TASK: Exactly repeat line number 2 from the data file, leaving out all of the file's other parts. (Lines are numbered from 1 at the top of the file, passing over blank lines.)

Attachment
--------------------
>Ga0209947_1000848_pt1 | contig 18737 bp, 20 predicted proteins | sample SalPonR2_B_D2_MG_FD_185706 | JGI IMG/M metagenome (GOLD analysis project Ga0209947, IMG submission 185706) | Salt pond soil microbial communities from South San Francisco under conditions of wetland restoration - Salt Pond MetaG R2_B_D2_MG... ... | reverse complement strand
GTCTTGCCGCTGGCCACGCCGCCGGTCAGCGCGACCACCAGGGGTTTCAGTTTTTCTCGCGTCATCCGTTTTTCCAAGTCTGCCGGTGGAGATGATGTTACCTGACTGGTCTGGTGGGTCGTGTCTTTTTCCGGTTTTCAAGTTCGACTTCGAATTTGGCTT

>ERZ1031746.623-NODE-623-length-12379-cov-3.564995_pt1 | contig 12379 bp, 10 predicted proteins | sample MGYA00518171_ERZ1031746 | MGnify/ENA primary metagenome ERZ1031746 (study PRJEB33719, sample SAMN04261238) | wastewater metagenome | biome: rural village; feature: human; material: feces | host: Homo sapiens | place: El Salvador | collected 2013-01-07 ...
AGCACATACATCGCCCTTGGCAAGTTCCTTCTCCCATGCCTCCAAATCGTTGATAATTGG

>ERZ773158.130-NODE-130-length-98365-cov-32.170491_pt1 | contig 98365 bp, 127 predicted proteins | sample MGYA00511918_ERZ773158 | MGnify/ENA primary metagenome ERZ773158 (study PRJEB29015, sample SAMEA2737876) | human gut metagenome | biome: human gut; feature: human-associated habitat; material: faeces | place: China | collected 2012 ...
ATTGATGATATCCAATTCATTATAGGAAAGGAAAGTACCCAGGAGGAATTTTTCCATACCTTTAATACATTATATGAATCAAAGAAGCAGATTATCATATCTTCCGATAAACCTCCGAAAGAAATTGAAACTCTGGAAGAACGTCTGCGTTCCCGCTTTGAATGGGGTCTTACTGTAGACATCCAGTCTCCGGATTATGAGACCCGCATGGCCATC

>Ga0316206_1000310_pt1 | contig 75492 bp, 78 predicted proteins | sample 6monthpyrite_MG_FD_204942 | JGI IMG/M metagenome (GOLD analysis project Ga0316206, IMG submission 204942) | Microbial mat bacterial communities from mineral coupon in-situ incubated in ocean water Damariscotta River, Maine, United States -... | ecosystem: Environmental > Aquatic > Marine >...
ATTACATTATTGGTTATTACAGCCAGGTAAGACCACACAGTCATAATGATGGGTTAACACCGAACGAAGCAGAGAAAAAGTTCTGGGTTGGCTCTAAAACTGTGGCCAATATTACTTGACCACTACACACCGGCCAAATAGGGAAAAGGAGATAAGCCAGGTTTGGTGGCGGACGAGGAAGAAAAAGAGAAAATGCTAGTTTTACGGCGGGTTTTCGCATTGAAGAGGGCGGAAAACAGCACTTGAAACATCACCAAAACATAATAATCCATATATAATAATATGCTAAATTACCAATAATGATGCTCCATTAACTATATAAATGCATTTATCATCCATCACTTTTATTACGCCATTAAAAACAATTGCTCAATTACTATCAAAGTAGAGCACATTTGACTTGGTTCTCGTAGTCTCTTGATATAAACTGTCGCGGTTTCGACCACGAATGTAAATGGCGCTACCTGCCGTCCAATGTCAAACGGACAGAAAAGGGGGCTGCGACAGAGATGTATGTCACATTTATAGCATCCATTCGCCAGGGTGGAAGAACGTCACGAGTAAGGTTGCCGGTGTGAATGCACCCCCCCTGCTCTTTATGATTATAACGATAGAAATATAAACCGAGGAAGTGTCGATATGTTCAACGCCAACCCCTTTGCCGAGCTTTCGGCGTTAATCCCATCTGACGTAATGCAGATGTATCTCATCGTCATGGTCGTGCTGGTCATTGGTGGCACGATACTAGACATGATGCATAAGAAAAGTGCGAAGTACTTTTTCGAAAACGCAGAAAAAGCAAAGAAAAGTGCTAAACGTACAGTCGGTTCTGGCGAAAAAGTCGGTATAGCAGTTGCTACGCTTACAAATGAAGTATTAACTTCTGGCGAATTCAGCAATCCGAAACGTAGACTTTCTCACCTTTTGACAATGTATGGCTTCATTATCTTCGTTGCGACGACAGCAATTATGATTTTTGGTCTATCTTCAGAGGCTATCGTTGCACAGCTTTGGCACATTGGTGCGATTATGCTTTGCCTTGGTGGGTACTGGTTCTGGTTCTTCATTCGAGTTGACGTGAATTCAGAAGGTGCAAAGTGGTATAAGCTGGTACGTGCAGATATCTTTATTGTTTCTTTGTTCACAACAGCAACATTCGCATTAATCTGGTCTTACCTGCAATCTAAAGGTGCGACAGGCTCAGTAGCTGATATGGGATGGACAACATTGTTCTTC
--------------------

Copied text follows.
GTCTTGCCGCTGGCCACGCCGCCGGTCAGCGCGACCACCAGGGGTTTCAGTTTTTCTCGCGTCATCCGTTTTTCCAAGTCTGCCGGTGGAGATGATGTTACCTGACTGGTCTGGTGGGTCGTGTCTTTTTCCGGTTTTCAAGTTCGACTTCGAATTTGGCTT